One of the most popular sports was jousting, though unlike football and hurling, it the concept of it was dangerous (“Jousting“ geocities 1). The object of jousting was to knock the opponent off his horse charging at them with a lance (Maxwell 1). The lances were bolted to the armor, which was also very dangerous. The idea of this now sounds absurd, but the sport was quite popular in its day. Jousting tournaments were a good opportunity for the rich to show off their horses, clothes, and armor because many people came to watch. However, the joust would often be decided before the bout even took place (“Jousting” geocities 2). This parallels to today’s TV wrestling; the matches were not about skill, they were about show, and pleasing the audience. At the height of its popularity, jousting would rival “a state fair, Super Bowl, rock concert, and Octoberfest all rolled into one” (“Jousting” scotfest 1). Jousting tournaments were made for the audience to have fun. The tournaments were popular from 1200 to the late 1400’s. By the late 1500’s, the jousters wore up to 120 pounds of armor, which often made the horses fall down. As one can see, it became too much about showing off and that led to the sport’s demise. It was also very dangerous because of the extreme weight of all that armor, which is why no one was jousting by the 1600’s.
People also liked to watch and participate in fencing (Singman 1). Fencing, like jousting, was also dangerous by nature. Fencers wore padded jackets and sometimes held a shield for protection. Also, as another precautionary measure, the weapons did have “blunted edges and round ends” according to Singman. Unfortunatley, this did not help much and people were still commonly hurt fencing. The most frequently used weapon was a rapier. It was a lot heavier back then than it is now, but it was still the lightest weapon back then. A fencer could hold two rapiers, one rapier, one rapier and a shield, or one rapier and one dagger for weapons. Since a rapier is Italian, English traditionalists used a sword instead. Some fencers even use wooden swords. Fencing was viewed as a recreational enjoyment sport.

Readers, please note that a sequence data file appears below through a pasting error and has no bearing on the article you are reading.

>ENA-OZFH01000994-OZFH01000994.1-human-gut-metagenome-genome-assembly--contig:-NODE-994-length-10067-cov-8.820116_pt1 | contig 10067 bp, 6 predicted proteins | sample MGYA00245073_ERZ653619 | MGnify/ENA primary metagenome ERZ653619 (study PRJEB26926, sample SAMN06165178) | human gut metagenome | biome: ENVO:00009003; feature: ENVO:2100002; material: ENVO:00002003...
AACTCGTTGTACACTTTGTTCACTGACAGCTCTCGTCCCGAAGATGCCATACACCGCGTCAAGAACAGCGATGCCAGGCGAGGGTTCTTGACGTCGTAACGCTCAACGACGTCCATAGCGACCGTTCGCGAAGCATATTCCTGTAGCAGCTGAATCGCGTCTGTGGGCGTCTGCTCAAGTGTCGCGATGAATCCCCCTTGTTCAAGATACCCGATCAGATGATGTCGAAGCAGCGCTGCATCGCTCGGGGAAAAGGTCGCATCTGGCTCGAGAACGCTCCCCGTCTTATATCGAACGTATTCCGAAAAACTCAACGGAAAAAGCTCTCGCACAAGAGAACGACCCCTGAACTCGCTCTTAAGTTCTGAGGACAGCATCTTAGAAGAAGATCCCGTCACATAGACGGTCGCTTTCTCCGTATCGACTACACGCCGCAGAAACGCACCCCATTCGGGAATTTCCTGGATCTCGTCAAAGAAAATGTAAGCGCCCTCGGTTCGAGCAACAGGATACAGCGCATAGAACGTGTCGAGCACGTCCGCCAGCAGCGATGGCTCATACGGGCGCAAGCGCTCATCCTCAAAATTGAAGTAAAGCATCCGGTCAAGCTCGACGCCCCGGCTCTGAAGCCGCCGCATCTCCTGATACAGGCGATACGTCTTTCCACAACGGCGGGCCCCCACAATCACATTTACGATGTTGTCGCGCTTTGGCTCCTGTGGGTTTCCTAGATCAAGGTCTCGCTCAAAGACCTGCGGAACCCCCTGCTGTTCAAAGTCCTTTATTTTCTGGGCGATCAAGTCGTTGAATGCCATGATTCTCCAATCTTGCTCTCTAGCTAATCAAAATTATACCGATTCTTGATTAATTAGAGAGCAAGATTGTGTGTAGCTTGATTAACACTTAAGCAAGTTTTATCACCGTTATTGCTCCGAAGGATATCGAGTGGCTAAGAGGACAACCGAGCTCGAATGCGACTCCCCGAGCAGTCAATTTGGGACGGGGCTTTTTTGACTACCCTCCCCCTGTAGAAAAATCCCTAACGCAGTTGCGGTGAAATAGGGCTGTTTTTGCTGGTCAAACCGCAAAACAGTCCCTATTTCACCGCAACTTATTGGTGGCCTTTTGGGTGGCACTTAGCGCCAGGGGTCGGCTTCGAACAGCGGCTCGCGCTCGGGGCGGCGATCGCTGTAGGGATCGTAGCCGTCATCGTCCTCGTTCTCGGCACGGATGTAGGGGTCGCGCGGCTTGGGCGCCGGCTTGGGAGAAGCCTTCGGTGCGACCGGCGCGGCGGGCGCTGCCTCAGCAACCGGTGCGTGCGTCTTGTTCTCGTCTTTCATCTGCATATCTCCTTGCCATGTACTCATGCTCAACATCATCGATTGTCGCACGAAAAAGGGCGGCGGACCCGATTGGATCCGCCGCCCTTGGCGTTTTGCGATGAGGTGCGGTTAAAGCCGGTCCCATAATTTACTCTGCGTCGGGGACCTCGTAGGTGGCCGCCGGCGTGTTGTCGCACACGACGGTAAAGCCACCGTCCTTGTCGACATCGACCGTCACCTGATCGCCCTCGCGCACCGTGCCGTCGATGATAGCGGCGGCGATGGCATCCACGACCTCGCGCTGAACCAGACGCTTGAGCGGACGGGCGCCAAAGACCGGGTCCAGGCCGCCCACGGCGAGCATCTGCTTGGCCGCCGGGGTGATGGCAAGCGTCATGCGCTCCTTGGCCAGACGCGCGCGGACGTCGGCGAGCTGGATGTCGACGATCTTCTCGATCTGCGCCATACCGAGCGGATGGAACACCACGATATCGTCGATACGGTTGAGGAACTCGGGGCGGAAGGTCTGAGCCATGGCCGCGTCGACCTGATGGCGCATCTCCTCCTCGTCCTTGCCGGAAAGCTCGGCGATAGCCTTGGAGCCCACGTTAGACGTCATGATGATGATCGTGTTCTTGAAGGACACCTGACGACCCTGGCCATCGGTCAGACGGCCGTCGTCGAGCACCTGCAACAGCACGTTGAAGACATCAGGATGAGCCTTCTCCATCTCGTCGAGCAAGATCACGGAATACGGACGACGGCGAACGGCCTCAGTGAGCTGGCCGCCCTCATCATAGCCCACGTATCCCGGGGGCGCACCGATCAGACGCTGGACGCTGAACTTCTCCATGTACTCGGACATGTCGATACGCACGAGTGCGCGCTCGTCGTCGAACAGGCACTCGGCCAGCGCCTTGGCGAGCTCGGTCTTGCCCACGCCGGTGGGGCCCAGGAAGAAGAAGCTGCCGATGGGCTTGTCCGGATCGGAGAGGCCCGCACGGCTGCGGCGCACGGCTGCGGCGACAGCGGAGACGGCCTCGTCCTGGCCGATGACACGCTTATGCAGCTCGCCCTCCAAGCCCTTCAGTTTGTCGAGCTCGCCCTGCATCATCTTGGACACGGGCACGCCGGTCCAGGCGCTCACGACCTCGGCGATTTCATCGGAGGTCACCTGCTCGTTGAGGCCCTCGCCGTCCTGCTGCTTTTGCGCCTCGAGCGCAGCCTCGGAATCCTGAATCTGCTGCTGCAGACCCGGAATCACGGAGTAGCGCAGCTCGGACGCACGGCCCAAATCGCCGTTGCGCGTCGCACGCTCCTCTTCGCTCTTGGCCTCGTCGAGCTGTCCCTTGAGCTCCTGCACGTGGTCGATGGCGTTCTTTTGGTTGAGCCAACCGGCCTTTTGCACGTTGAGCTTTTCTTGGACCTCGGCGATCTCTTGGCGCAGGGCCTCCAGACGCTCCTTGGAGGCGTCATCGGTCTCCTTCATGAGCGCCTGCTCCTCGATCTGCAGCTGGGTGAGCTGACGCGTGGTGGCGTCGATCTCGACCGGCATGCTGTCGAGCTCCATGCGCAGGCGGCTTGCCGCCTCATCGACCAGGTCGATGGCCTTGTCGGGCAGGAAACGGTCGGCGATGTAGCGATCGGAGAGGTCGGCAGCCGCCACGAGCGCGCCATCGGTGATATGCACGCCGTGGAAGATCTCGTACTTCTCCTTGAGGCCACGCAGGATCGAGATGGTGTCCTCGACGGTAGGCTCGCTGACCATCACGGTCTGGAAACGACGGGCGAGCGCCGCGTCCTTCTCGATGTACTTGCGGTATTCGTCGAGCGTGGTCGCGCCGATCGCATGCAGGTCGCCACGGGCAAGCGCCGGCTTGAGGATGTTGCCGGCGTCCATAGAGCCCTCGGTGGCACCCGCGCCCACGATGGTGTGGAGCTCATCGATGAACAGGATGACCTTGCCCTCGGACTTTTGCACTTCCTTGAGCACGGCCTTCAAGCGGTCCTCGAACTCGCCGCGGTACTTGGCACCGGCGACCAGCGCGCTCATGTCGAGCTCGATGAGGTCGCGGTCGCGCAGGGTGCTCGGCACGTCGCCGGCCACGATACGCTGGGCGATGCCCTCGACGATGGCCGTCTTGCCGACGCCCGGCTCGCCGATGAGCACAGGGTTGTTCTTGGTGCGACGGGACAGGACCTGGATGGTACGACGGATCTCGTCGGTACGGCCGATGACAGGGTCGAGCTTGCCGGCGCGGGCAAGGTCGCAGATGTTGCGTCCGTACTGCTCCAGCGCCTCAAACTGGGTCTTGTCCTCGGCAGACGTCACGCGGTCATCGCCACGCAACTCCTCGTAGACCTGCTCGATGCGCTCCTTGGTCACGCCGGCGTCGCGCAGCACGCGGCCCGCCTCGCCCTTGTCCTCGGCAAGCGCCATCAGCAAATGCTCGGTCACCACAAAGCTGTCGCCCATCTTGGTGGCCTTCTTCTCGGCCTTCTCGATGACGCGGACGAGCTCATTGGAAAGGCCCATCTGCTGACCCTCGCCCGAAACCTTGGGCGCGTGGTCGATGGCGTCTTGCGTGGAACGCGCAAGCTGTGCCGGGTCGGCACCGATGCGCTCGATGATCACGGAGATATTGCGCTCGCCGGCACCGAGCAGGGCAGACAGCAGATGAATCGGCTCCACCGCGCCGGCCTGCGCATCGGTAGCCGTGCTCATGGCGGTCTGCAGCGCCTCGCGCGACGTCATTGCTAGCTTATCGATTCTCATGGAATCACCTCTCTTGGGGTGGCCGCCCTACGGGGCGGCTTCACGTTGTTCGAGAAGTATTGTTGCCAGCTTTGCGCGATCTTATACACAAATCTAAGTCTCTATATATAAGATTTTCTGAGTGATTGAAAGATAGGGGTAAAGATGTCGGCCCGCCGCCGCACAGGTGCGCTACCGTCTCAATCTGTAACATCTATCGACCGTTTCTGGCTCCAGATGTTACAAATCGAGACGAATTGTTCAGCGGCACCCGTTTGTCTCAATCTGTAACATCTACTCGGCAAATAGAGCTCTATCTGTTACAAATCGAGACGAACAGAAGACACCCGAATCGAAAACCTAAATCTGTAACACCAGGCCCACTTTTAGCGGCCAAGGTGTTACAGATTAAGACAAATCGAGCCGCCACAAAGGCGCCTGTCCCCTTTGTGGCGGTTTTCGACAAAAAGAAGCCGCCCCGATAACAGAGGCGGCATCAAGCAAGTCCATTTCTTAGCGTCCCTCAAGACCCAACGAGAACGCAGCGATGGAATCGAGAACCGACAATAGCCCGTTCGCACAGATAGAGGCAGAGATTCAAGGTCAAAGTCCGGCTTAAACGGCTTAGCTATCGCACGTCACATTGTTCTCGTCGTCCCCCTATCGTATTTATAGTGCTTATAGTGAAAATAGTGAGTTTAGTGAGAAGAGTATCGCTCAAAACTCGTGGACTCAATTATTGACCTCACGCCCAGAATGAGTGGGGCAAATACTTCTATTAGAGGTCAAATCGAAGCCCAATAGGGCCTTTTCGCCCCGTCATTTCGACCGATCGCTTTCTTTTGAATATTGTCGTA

Archery was another fun sport played during Tudor Times (Maxwell 2). There were laws requiring all citizens to practice archery regularly. This was due in part of 6,000 English soldiers shooting down 85,000 French soldiers during Henry V’s reign. The British were severely outnumbered during a battle against the French, but because the British were skilled archers, they were able to shoot the French soldiers from afar. The French did not have long range weapons and could not get close enough to the British to cause any damage. Though the law was not strictly enforced, people still liked to practice archery. The arrows were made of a wooden shaft and iron head, which was a new innovation, and made them more accurate. Archery was more fun than it was competitive.
An early version of tennis was also played during Tudor Times (Singman 3). Imported from France during the Middle Ages, tennis was a pleasure sport. It was fairly expensive and therefore only the rich played it. The frames of the rackets were made of wood and the string of cow gut. The balls were made of fabric scraps, white fabric, and string put together. These items were expensive, but a court was also needed which was even more expensive. This was probably the most athletic of all the sports played by the rich. From tennis a version of badminton evolved called shuttlecock.